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|Type:||Artigo de periódico|
|Title:||Influence of gender and stress on the volatile sulfur compounds and stress biomarkers production|
|Abstract:||Background Stress and menstrual cycle have been described as factors influencing bad breath, as they can alter oral homeostasis and contribute to the production of volatile sulfur compounds (VSC). Objective Considering that the experimenter's and volunteer's gender may influence the volunteer's responses to stress, the aim of this work was to evaluate the influence of stress and gender on the production of VSC and salivary biomarkers. Methods The experimental acute stress was induced by the Video-Recorded Stroop Color-Word Test (VRSCWT). The VSC, salivary proteins, and cardiovascular parameters were measured before and after VRSCWT. Results The VRSCWT induced significant increase in total VSC, hydrogen sulfide, and blood pressure values in men and women. Women presented higher values of both these compounds than men. The increase in systolic blood pressure was more pronounced when subjects were evaluated by an experimenter of the opposite gender. When women were evaluated by a member of the opposite gender, they showed significant increases in salivary alpha-amylase and cortisol compared with baseline values. Conclusion Thus, the results showed that VRSCWT induced acute stress, which increased VSC production, and these effects were shown to be influenced by the gender.|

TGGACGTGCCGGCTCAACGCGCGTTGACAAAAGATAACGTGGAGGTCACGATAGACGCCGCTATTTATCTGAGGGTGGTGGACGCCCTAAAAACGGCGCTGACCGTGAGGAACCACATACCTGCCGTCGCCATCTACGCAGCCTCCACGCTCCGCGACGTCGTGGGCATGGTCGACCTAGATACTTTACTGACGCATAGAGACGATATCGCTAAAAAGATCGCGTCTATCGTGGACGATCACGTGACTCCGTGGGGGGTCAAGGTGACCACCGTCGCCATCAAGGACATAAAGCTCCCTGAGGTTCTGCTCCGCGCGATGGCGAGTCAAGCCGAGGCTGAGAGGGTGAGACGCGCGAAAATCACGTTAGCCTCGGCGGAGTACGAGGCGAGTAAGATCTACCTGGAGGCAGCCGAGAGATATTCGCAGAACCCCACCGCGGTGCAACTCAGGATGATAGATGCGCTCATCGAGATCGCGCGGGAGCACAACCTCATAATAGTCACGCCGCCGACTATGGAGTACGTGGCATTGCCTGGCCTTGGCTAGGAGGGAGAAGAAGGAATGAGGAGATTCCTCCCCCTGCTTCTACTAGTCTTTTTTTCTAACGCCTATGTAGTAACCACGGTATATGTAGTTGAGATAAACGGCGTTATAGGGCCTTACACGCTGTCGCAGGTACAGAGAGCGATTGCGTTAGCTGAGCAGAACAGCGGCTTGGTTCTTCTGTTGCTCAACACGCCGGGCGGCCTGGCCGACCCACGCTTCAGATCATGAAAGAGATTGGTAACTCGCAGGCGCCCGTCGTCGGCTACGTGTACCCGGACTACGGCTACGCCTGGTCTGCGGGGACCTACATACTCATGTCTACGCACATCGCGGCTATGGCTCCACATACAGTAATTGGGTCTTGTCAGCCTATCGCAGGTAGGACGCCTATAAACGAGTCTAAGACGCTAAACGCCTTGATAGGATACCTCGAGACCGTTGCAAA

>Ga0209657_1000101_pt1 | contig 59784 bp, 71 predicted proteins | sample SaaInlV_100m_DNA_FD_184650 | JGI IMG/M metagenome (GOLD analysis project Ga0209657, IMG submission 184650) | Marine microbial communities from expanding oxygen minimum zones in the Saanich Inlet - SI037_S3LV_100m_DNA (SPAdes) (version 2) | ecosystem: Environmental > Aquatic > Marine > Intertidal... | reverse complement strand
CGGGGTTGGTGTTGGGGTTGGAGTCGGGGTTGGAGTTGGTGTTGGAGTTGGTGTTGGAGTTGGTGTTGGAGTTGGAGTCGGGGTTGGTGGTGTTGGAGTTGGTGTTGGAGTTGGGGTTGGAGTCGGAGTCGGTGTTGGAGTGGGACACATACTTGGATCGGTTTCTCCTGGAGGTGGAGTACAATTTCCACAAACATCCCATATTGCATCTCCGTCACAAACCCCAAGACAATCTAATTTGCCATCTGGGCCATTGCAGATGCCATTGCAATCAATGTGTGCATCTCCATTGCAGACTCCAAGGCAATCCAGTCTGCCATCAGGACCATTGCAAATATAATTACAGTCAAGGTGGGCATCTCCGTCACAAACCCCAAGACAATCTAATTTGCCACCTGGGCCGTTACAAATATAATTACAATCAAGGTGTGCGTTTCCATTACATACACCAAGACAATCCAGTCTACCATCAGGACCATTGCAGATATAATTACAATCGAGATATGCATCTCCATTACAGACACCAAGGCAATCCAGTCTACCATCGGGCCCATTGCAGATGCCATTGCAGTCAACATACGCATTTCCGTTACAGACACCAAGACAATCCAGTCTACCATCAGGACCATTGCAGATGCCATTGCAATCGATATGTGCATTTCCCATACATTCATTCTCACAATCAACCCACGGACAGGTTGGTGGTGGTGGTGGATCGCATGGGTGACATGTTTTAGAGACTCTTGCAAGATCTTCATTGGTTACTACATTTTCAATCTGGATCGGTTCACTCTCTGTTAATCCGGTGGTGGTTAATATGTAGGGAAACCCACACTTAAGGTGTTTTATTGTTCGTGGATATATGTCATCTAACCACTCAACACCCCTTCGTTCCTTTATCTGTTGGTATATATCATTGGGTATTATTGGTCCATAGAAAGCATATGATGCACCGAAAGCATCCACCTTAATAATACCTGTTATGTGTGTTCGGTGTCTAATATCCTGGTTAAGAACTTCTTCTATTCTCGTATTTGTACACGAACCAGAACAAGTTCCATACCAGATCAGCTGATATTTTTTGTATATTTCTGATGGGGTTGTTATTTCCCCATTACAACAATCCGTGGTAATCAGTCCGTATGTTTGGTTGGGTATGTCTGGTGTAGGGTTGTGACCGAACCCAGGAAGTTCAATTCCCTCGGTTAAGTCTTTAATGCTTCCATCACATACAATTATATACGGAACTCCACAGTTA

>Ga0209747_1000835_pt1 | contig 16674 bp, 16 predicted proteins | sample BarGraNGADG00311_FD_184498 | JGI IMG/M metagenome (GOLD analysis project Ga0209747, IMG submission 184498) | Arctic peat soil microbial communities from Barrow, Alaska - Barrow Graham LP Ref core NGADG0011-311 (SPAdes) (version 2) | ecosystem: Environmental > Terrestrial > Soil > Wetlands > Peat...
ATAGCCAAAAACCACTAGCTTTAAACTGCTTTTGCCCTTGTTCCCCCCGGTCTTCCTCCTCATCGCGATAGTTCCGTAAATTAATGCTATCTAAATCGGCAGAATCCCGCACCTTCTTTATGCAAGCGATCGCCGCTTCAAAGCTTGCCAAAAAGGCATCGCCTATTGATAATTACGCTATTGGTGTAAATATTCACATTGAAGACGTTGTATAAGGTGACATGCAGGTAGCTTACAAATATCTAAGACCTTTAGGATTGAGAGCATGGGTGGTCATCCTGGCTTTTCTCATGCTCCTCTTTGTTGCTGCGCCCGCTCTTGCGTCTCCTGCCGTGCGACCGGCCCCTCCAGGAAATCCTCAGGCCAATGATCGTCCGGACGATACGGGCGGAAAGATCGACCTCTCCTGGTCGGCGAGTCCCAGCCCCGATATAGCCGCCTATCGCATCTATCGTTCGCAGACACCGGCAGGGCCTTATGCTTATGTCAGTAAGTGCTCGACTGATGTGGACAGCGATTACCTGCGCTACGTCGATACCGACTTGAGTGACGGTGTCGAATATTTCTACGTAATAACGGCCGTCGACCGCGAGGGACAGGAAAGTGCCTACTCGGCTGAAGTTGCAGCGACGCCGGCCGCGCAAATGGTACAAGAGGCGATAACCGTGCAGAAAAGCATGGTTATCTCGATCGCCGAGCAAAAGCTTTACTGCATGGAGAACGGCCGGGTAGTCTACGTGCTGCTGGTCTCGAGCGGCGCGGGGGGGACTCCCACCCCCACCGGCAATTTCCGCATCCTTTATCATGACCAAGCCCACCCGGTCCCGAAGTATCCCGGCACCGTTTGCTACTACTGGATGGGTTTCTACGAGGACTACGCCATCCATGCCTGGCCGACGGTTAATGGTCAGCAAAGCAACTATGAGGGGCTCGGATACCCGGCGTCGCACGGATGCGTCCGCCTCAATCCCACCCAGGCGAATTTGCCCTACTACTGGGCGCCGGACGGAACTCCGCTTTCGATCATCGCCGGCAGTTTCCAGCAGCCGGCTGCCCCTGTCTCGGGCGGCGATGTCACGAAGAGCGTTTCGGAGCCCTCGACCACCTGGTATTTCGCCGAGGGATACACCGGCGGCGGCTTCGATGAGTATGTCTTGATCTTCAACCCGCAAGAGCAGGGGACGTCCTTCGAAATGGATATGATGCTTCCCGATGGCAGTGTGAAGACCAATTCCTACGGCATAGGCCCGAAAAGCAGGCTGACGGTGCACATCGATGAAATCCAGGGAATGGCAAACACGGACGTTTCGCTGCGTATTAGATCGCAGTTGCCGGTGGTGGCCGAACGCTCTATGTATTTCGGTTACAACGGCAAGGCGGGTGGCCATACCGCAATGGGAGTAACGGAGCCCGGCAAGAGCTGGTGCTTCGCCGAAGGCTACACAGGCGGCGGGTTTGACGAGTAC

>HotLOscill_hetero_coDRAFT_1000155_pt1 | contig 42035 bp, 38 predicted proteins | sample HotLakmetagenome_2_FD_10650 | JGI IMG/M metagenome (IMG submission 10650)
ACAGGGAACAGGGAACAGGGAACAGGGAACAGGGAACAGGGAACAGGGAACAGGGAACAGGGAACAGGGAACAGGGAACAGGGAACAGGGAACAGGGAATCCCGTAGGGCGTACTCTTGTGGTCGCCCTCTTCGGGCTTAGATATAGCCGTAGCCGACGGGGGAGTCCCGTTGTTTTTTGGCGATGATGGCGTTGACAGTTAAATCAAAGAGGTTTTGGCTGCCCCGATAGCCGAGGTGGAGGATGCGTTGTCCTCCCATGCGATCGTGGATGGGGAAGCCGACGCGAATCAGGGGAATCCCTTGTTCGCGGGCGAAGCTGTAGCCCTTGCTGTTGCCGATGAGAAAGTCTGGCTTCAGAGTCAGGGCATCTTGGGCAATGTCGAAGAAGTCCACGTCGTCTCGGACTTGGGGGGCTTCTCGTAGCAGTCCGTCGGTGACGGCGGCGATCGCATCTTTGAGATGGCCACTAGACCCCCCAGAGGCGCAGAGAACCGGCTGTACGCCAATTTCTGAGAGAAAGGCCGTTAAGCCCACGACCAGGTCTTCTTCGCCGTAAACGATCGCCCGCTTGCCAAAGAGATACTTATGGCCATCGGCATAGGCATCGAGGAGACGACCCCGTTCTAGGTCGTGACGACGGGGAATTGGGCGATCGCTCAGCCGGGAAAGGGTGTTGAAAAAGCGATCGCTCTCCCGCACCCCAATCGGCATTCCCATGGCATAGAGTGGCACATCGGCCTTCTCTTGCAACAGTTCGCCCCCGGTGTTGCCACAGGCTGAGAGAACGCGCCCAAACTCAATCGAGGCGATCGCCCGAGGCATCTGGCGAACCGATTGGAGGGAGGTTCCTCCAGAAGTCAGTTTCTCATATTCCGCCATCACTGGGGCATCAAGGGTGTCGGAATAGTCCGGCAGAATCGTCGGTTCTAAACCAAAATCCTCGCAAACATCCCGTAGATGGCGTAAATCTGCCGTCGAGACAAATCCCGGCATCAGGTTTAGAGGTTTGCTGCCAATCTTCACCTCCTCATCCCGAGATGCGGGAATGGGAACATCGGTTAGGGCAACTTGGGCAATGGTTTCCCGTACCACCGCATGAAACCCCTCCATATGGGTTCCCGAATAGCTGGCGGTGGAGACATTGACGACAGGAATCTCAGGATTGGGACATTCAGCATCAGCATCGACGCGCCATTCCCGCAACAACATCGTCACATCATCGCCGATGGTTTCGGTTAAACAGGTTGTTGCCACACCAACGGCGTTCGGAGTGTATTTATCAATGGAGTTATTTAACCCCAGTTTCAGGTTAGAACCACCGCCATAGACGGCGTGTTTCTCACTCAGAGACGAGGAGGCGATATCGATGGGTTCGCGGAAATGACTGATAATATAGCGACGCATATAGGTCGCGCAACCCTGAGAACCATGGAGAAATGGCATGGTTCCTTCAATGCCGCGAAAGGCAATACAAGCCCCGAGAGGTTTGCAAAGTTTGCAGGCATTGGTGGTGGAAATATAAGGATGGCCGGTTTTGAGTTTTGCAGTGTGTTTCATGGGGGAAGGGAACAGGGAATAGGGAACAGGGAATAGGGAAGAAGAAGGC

volatile sulfur compounds
|Citation:||Oral Diseases. Wiley-blackwell, v. 19, n. 4, n. 366, n. 373, 2013.|
|Appears in Collections:||Unicamp - Artigos e Outros Documentos|
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